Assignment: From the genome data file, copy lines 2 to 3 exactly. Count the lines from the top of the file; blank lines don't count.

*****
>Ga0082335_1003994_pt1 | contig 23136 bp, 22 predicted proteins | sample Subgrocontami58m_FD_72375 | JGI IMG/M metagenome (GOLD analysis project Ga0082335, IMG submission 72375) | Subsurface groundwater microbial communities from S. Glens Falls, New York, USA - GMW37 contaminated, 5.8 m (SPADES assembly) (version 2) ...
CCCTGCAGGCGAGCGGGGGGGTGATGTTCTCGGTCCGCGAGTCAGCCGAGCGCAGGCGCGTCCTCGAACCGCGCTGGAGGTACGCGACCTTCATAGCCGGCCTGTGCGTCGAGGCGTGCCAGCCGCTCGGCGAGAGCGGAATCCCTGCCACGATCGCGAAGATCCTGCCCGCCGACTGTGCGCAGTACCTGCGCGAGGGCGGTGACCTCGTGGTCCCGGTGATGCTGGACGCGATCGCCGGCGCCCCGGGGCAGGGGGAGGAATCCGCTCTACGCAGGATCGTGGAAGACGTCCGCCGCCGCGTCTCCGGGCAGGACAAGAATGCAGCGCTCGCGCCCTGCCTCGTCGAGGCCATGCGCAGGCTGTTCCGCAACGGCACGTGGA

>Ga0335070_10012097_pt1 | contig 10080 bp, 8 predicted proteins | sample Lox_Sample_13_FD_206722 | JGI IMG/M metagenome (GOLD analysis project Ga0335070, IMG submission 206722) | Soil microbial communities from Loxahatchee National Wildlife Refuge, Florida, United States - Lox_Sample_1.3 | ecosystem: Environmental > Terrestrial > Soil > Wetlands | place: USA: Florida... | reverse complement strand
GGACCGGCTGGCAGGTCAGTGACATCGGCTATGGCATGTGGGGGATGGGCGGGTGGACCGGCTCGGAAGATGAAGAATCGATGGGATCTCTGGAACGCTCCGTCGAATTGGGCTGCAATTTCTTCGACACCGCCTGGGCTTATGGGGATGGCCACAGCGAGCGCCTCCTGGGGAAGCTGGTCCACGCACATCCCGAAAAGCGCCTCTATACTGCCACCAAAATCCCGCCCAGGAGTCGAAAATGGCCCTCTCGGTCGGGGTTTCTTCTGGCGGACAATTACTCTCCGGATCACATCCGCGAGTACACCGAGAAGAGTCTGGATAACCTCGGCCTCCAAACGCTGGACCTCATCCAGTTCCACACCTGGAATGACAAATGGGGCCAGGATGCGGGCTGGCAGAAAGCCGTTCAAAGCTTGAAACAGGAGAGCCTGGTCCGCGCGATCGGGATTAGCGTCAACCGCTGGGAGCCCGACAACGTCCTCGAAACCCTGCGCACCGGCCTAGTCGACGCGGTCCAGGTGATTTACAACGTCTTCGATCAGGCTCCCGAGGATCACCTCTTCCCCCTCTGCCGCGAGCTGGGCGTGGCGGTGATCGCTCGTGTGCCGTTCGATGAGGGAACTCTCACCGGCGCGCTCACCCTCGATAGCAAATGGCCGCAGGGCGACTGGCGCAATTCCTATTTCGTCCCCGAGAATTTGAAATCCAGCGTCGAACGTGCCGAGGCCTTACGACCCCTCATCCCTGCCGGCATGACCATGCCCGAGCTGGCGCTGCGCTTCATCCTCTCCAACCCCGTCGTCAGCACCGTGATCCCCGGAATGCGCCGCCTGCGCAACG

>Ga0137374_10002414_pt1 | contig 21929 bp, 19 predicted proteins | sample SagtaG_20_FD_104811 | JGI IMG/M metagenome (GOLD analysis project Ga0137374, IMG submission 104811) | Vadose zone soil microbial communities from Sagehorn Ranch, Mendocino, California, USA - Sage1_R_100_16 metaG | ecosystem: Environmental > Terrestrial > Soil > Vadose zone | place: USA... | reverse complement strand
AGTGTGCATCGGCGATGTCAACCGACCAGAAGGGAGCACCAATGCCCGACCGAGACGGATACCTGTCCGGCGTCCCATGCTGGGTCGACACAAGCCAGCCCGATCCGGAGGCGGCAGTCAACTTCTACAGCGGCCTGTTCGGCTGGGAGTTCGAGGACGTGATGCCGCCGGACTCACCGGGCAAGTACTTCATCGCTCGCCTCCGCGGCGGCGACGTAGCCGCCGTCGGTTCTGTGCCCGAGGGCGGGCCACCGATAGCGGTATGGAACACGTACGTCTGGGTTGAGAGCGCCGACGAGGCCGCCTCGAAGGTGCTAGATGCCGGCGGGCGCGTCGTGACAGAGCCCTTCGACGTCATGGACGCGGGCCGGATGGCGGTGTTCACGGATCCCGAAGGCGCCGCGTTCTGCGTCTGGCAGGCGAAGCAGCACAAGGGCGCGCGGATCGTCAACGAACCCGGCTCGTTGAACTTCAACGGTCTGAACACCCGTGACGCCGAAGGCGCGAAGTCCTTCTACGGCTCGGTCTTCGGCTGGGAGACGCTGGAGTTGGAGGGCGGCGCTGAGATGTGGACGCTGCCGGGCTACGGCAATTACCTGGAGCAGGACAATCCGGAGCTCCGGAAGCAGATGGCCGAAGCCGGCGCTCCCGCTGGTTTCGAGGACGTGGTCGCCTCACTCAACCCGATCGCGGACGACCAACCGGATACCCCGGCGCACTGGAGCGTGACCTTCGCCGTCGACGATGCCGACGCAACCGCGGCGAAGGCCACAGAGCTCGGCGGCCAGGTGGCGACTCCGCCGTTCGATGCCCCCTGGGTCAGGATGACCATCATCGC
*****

CCCTGCAGGCGAGCGGGGGGGTGATGTTCTCGGTCCGCGAGTCAGCCGAGCGCAGGCGCGTCCTCGAACCGCGCTGGAGGTACGCGACCTTCATAGCCGGCCTGTGCGTCGAGGCGTGCCAGCCGCTCGGCGAGAGCGGAATCCCTGCCACGATCGCGAAGATCCTGCCCGCCGACTGTGCGCAGTACCTGCGCGAGGGCGGTGACCTCGTGGTCCCGGTGATGCTGGACGCGATCGCCGGCGCCCCGGGGCAGGGGGAGGAATCCGCTCTACGCAGGATCGTGGAAGACGTCCGCCGCCGCGTCTCCGGGCAGGACAAGAATGCAGCGCTCGCGCCCTGCCTCGTCGAGGCCATGCGCAGGCTGTTCCGCAACGGCACGTGGA

>Ga0335070_10012097_pt1 | contig 10080 bp, 8 predicted proteins | sample Lox_Sample_13_FD_206722 | JGI IMG/M metagenome (GOLD analysis project Ga0335070, IMG submission 206722) | Soil microbial communities from Loxahatchee National Wildlife Refuge, Florida, United States - Lox_Sample_1.3 | ecosystem: Environmental > Terrestrial > Soil > Wetlands | place: USA: Florida... | reverse complement strand